Okay. I’ll admit it. I am pretty damned lucky,
as Agent Cooper might say. My wife speaks three languages -- other than
English -- with perfect fluency, gets by in a couple more and, consequently,
travels a lot in her job. All over the world. And, when I’m able
to cobble together a cheap enough fare, I go with.
Which means that I’ve been to a lot of far-flung
corners of the globe. Which means that -- to use the word consequently
again -- I’ve written and sold stories set in the States, Hong
Kong, Zimbabwe, Japan, Central America, Eastern Europe and (in Issue
4 of This Way Up) the Caribbean. But I’ve also written stories
set in bad council estates, or on London Underground’s Northern
It’s all the same. Location.
And location isn’t just about being somewhere.
It’s about being there with feeling.
Meaning what? Okay, let’s take a look at a few
of the places I know pretty well, and yet have never set a story in.
Brussels. Cyprus. Stockholm. Geneva.
If you’re quick on the uptake, you’re
already beginning to get my drift.
Brussels is a nice place for an evening meal, a pleasant
walk afterwards. Cyprus provides some of the nicest low-budget beach
holidays you can imagine. Stockholm is -- during its brief summer --
the nicest warm city in the world.
One word keeps on coming up here, now doesn’t
it? And the word is 'nice'.
‘Nice’ does not a story make. ‘Nice’
is too detached. What we need is feeling like Agent Cooper’s coffee,
dark and strong.
I’ve been to Geneva -- one of the most pleasant
cities anywhere -- more than a dozen times, and have yet to pen a single
word about it. I’ve been to Hong Kong only once -- albeit for
almost three weeks -- and the tales keep on coming.
Some tips if you write and ever find yourself somewhere
interesting. Don’t just do the tourist bit. Don’t
route march around with a map from gallery to palace to museum and do
nothing else your whole time there. If you’re in a city, for instance,
learn the city. Sit around in cafes watching people passing by. Find
yourself some lively bars at night (it’s tough work, but someone
has to do it). Ditch the map, forget the landmarks, just follow your
nose. You might find yourself in trouble just occasionally, but you’ll
certainly see things, discover things, that 99% of tourists never even
Learn what makes the place and its people tick, in
other words. You might be partly wrong. Your perspective might be a
slightly skewed one, depending on what happens to you there. But a fiction
writer isn’t being asked for objectivity in the first place. People
want to know how you see things, what your particular twist
is on any given subject.
Learn the customs. Learn the food. Try to grasp a
little of the language -- and if you’re in Hungary, the best of
Try talking to people, if that’s at all possible.
Immerse yourself in the place you are. Try to live, just for a few days,
as much like a local as you can.
But hold it, Agent Cooper. Earlier on in this piece,
you said you’d set things at home as well. Council estates? Northern
It’s all the same thing, except you know it
better from the outset.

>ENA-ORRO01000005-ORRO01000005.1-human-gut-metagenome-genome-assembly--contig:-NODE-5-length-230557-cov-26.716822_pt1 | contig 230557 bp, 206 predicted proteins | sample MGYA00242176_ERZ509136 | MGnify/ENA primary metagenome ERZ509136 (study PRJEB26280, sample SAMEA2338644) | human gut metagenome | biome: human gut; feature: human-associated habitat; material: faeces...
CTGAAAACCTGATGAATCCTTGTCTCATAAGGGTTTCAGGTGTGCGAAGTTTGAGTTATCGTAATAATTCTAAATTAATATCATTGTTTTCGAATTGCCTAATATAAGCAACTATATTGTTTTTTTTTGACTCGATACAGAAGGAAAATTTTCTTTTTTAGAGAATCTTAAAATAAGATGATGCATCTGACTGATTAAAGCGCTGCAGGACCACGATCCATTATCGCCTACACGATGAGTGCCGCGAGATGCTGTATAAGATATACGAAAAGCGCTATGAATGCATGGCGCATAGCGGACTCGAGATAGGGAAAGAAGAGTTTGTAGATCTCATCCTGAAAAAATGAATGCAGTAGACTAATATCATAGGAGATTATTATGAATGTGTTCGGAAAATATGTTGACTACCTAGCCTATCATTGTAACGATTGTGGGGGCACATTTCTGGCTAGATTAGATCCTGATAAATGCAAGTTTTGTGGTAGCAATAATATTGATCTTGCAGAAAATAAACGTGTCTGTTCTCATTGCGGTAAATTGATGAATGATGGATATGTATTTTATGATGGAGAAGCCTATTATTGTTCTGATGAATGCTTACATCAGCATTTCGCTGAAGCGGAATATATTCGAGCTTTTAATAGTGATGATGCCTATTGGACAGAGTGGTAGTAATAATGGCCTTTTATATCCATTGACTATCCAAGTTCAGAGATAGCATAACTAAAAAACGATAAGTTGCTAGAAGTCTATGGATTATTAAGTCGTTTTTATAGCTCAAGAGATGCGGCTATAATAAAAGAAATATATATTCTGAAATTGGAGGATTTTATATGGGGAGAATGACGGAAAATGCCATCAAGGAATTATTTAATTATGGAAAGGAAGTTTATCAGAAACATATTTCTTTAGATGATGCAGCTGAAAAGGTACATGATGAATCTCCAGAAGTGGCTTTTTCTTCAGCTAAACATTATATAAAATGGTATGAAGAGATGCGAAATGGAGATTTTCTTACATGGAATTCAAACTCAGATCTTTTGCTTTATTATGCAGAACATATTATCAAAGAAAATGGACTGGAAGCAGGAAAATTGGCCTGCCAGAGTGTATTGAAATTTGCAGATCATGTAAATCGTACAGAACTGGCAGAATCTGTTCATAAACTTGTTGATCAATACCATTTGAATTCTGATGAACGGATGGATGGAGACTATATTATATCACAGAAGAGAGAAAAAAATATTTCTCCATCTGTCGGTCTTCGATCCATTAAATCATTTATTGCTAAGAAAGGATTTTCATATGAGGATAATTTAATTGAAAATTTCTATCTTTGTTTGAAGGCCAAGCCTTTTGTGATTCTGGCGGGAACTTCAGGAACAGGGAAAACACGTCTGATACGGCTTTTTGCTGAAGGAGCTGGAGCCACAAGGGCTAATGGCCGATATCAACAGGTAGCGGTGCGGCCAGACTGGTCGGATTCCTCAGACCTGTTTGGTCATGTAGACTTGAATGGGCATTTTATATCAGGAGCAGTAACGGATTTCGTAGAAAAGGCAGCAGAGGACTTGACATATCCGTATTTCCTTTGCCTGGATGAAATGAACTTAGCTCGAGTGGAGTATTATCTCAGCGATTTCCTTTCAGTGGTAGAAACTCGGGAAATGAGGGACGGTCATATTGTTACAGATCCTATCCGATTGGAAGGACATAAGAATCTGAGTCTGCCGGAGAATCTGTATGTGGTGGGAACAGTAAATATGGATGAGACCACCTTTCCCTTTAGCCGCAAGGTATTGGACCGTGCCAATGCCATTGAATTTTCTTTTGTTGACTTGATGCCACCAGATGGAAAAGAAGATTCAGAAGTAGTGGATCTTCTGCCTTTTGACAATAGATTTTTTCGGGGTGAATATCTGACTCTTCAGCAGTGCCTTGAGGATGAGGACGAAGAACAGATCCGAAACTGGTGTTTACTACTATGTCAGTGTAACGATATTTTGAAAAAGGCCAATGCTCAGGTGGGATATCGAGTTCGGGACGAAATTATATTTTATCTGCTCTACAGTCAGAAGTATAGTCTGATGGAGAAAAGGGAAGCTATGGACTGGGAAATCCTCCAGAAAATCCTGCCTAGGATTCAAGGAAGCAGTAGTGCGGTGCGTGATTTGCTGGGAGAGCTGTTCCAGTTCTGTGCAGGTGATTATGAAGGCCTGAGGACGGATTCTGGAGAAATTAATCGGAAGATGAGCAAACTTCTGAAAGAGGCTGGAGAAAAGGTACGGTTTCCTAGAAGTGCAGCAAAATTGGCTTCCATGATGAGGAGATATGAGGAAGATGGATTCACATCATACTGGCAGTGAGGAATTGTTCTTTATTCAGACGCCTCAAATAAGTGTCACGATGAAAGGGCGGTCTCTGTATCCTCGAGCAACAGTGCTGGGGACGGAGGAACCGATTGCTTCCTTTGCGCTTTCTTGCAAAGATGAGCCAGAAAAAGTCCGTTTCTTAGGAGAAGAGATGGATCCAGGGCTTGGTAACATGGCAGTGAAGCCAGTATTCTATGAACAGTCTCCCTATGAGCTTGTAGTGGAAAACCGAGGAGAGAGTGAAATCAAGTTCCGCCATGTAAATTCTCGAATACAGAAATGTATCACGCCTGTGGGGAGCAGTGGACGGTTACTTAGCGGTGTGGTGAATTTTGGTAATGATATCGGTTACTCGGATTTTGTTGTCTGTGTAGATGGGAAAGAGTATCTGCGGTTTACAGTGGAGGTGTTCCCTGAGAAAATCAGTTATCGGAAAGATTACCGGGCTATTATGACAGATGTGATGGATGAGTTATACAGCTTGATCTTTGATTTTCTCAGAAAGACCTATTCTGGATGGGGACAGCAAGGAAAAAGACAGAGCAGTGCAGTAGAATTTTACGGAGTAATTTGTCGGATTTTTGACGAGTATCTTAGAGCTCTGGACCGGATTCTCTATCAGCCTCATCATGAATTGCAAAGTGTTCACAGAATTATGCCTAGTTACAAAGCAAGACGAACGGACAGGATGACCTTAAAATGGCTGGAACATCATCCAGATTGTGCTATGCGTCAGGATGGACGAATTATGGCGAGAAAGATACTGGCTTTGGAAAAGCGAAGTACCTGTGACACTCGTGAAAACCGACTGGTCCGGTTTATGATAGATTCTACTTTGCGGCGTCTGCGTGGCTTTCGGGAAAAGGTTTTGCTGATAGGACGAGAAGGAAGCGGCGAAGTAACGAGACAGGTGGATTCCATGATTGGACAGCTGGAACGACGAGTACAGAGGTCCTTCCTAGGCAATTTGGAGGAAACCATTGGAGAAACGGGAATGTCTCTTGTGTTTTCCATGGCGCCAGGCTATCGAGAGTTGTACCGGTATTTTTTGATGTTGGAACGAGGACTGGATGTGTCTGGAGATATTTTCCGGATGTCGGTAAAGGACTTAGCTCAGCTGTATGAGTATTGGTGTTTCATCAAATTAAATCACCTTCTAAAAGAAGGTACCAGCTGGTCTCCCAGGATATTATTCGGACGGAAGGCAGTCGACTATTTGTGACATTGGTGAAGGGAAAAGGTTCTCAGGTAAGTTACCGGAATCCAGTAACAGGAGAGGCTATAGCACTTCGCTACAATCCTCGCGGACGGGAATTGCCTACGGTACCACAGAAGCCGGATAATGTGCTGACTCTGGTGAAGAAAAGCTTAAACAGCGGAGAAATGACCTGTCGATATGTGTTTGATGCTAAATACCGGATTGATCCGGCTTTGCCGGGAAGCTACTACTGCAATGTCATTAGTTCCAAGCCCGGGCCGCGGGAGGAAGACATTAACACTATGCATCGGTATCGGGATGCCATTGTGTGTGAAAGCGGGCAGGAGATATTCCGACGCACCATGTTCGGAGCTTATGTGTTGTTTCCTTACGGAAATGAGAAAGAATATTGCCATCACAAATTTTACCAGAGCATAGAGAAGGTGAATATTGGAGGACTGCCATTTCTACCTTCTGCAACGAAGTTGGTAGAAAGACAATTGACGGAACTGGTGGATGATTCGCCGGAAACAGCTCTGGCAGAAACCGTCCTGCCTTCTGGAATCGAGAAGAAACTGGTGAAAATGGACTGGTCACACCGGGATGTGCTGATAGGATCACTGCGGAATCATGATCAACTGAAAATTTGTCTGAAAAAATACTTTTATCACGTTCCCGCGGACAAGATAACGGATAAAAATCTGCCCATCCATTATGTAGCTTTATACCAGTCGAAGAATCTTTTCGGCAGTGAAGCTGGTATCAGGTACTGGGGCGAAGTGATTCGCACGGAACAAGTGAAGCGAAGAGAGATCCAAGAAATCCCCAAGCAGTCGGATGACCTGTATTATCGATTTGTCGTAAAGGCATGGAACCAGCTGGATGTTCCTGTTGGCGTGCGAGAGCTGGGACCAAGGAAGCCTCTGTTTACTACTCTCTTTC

It’s what grabs you. What you really feel.
I’ve never set a story in -- say for instance
-- Bournemouth. Bournemouth’s ‘nice’. I’ve had
innumerable ‘nice’ evenings out in London, and they’ve
yet to generate an idea for a work of fiction.
Really bad council estates, however, give me -- and
everyone except the guys who make them really bad in the first place
-- the total creeps. I’ve had friends live on council estates
the London Evening Standard will refer to as ‘notorious'. And
so ‘The Lords of Zero’, set on one such, flowed extremely
easily from my fingertips, and sold straight away to Ramsey Campbell’s
The plight of London’s homeless has bothered
me for a long time. And so ‘Discards’ came out in half a
day, and remains the one story I’ve ever sold, immediately, to
You’re all getting my drift now? Location.
Which still leaves a problem. What if you don’t
have the opportunity to travel, and live somewhere which does nothing
much to quicken your pulse?
Okay, it’s like this. I live on the upper edge
of London. If I go into the heart of town for the evening I -- good
modern metropolitan that I am -- don’t drive in, I take the Tube.
The journey back -- late at night, usually in an empty
carriage -- is tedious beyond belief. The train emerges aboveground
past Highgate, and rattles along at what seems a snail’s pace
for the last few stops. There’s nothing much interesting to see
-- a few darkened allotments, the back lights of people’s houses.
But isn’t boredom a strong feeling? Doesn’t
the creative mind start filling in the void with ‘what if’?
What if something interesting -- even interesting
in a nasty way -- were suddenly to happen?
Couple this with a lifelong fear of large, ill-tempered
mutts, and the next thing I know, I’m writing a new tale about
a pack of spectral hounds who attack lonesome travellers on the Northern
Line at night.
I’ll let you know when that one’s due
out. It’s called ‘Lightning Dogs’. And it's just a
story. I hope.
Location. With feeling.
This article first appeared in 2002 in This Way Up
Copyright © 2002 Tony Richards